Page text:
I met with Michelle immediately after Michael. She liked the workshop idea a lot, and thought it had a lot of long term implications as something I could pursue after graduation. We talked about some possible additional exercises and topics I could incorporate into the workshop.
Michael recommended I read Joseph Campbell’s book, Hero with a Thousand Faces, or watch his movie about it to save time. Campbell has been referenced several times in my research. We talked about the workshop idea and he was supportive. He recommended about 4 hours to present enough information and do enough exercises to make it worthwhile.
After all, the visual sense is the strongest developed one in most human beings. It’s only natural that 90% of an assessment for trying out a product is made by color alone.
So how do colors really affect us and what is the science of colors in marketing really? As we are also trying to make lots of improvements to our product at Buffer, this was a key part to learn more about. Let’s dig into some of the latest, most interesting research on it.
A Guide to Making your Science Matter
In our age of information overload it is easy for research to disappear without a trace. This book helps connect the worlds of science, journalism, and policy.
Scientists need to learn a new set of skills. These include knowing exactly what you want to say, understanding your audience, and using common language to get your point across clearly.
As a scientist, you’ve learned much harder things because you’re good at the most important element of success in this en devour: preparation.
Novelty: Tell me something I don’t know. Tell me something surprising. Why does it matter?
Passion: Not everyone is interested in science, but people are interested in other people. The story of your passion for your work is exciting. People are curious to know what it’s like to be you (character driven narrative).
Mystery: What question are you trying to answer? What are the plot twists? Who are the characters?
Adventure: Scientists are so focused on the data that they sometimes don’t realize how exciting all that backstory can be. Once you get your audience’s attention you can get them interested in the details.
Overturning Conventional Wisdom: A sure way to get someone’s attention is to present them with the unexpected.
Conflict and Controversy: It sells. The best stories involves some sort of conflict, and sometimes a resolution. Without it, a story falls flat.
Just Plain Cool: Audiences like stories with intrinsic appeal, or “wow factor.” If you aren’t excited about your own work, why should anyone else care?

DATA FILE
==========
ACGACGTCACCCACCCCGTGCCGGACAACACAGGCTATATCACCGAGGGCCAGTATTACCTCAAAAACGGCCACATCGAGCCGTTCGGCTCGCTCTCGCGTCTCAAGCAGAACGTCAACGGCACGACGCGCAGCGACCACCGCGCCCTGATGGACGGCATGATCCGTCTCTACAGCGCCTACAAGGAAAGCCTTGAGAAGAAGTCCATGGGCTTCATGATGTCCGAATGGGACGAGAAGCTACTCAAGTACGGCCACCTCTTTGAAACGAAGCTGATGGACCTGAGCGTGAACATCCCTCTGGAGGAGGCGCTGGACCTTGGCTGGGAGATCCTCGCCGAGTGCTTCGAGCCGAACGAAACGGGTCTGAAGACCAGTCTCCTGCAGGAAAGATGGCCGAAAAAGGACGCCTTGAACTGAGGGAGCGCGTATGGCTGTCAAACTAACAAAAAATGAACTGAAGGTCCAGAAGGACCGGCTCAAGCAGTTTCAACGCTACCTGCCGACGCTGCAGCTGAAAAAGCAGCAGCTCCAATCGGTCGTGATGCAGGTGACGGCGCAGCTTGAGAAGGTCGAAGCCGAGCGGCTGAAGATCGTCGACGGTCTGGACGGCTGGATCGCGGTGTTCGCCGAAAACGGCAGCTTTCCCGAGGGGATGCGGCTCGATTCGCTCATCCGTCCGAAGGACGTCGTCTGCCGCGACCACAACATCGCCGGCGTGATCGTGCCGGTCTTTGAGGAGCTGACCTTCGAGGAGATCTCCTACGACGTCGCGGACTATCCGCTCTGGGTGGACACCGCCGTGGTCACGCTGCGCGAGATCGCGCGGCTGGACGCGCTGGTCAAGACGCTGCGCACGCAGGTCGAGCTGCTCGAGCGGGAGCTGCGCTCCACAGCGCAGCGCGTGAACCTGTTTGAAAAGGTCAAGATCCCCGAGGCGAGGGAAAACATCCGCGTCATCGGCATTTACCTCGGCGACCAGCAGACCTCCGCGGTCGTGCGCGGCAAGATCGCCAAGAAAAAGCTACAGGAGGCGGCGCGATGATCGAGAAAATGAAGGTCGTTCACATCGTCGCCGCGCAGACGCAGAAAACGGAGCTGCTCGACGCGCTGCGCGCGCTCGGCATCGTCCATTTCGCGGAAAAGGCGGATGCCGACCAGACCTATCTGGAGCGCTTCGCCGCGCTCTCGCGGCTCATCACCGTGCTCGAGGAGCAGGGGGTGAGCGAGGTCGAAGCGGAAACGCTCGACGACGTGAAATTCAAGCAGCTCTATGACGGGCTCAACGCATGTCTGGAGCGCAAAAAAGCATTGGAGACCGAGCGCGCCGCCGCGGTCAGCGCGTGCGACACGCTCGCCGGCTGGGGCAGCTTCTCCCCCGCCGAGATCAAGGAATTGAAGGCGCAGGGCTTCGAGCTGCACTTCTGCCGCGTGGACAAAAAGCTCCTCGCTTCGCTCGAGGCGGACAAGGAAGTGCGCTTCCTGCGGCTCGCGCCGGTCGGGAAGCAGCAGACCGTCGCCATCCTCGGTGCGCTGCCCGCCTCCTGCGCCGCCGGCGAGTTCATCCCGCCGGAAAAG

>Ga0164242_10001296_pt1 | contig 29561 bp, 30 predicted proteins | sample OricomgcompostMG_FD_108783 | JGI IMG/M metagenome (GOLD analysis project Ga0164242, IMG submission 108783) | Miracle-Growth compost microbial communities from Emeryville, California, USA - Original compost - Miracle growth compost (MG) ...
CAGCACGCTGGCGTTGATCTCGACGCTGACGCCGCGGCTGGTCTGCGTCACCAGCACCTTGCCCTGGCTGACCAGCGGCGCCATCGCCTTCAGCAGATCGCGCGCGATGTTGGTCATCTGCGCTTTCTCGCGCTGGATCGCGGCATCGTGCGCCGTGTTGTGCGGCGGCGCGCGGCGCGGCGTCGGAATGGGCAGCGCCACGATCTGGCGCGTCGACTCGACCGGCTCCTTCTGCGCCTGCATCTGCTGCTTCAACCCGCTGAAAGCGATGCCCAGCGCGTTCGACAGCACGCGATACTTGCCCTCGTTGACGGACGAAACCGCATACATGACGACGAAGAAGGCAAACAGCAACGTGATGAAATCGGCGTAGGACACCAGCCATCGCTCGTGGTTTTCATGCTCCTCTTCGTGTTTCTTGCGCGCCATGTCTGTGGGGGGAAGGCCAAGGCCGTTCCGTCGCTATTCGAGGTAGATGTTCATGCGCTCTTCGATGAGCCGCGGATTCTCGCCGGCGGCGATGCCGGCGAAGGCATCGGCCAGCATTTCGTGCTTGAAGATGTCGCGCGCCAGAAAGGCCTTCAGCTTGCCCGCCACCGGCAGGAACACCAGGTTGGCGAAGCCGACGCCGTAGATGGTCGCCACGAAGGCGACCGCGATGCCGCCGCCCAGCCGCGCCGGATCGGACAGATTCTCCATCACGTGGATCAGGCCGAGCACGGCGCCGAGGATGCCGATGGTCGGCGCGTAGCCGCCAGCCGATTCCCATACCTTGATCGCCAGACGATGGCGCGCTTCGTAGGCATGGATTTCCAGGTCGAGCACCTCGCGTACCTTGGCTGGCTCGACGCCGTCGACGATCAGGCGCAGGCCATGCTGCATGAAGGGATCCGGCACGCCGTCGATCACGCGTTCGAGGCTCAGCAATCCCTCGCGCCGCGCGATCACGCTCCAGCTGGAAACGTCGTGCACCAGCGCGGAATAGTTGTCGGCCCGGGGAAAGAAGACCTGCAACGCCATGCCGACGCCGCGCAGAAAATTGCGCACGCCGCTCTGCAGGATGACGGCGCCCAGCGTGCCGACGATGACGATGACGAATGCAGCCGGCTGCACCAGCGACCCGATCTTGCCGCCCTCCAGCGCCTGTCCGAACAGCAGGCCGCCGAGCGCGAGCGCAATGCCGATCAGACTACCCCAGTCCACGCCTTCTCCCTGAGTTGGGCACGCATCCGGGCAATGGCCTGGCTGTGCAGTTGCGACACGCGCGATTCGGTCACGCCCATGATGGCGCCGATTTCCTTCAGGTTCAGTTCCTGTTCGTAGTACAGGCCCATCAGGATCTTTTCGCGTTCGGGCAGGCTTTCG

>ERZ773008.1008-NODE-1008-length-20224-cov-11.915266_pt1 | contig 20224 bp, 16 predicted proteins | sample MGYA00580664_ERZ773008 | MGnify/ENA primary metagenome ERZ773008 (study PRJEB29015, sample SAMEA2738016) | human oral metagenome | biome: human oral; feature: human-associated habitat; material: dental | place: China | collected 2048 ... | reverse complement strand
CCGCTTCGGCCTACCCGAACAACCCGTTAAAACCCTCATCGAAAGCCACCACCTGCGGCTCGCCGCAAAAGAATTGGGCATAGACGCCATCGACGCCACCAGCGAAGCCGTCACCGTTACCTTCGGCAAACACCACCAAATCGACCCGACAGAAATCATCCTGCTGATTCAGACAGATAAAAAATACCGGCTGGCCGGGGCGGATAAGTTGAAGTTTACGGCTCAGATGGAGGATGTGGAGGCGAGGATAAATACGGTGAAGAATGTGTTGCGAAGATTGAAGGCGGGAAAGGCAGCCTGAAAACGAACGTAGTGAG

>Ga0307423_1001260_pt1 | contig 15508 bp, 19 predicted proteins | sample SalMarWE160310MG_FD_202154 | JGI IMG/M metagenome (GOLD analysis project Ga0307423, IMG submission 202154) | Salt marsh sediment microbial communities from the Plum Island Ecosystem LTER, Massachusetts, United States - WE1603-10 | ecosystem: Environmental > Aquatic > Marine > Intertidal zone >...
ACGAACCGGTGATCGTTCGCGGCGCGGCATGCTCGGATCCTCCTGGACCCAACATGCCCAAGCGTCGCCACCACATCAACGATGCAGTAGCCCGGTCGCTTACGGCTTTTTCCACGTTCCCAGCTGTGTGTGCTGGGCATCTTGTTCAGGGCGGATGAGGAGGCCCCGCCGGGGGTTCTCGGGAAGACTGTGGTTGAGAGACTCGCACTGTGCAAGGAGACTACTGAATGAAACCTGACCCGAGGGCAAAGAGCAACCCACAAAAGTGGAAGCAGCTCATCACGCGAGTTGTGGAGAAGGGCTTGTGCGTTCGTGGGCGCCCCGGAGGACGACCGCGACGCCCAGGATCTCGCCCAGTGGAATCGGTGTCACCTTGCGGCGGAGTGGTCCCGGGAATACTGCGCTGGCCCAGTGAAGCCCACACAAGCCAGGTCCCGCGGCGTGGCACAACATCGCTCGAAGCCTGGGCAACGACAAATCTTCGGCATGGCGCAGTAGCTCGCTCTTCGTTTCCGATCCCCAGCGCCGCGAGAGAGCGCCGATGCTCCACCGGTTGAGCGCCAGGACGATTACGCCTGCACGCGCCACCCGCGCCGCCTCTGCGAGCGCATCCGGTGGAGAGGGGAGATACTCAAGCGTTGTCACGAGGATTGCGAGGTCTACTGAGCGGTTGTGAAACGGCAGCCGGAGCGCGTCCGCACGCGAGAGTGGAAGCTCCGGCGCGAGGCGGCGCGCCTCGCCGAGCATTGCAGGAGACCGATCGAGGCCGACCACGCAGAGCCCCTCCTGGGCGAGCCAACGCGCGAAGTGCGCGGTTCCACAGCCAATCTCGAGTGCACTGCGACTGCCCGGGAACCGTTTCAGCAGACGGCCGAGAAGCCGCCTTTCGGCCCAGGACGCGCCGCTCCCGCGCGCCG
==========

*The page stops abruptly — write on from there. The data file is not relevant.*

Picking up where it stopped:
How Scientific Illiteracy Threatens Our Future
Chris Mooney and Sheril Kirshenbaum
It’s not that most Americans despise science. Rather, they’re too uninvolved; they don’t science on their radar most of the time.
Carl Sagan was a great deal more than a researcher. He was a skilled communicator, a master at connecting with ordinary people and explaining complicated science in terms they could understand. However he was resented by many scientists for his popularity.
Here is the elegant, innate structure of Story.
1) IN AN ORDINARY WORLD…
2) A FLAWED PROTAGONIST gets HER/HIS life upended when
3) A CATALYTIC EVENT HAPPENS.
4) After TAKING STOCK,
5) THE HERO COMMITS TO ACTION.
6) But when THE STAKES GET RAISED
7) THE HERO MUST LEARN THE LESSON
8) in time to STOP THE ANTAGONIST,
9) so THE HERO CAN ACHIEVE THEIR GOAL.
“If we want to communicate with people who are not experts, who are not scientists — if we want to be effective in communication, we should speak to their System One (gut instinct). And that is a different way of speaking. It almost necessarily involves stories. It involves concrete events. You have to assume that System One is largely indifferent to the quality and the amount of evidence. It is bound more by the coherence of the story than by the evidence behind it.
One of the Center of Disease Control and Prevention’s assignments from the federal government is to inform the general public on disaster preparation — how to get prepared for everything from hurricanes to floods to fires to earthquakes. Their general motto is, “Make a plan” — meaning have your house stocked with the basic disaster needs and make sure everyone in the family knows what to do in the event of a disaster. But how do you get a family motivated to do this when the threat isn’t imminent?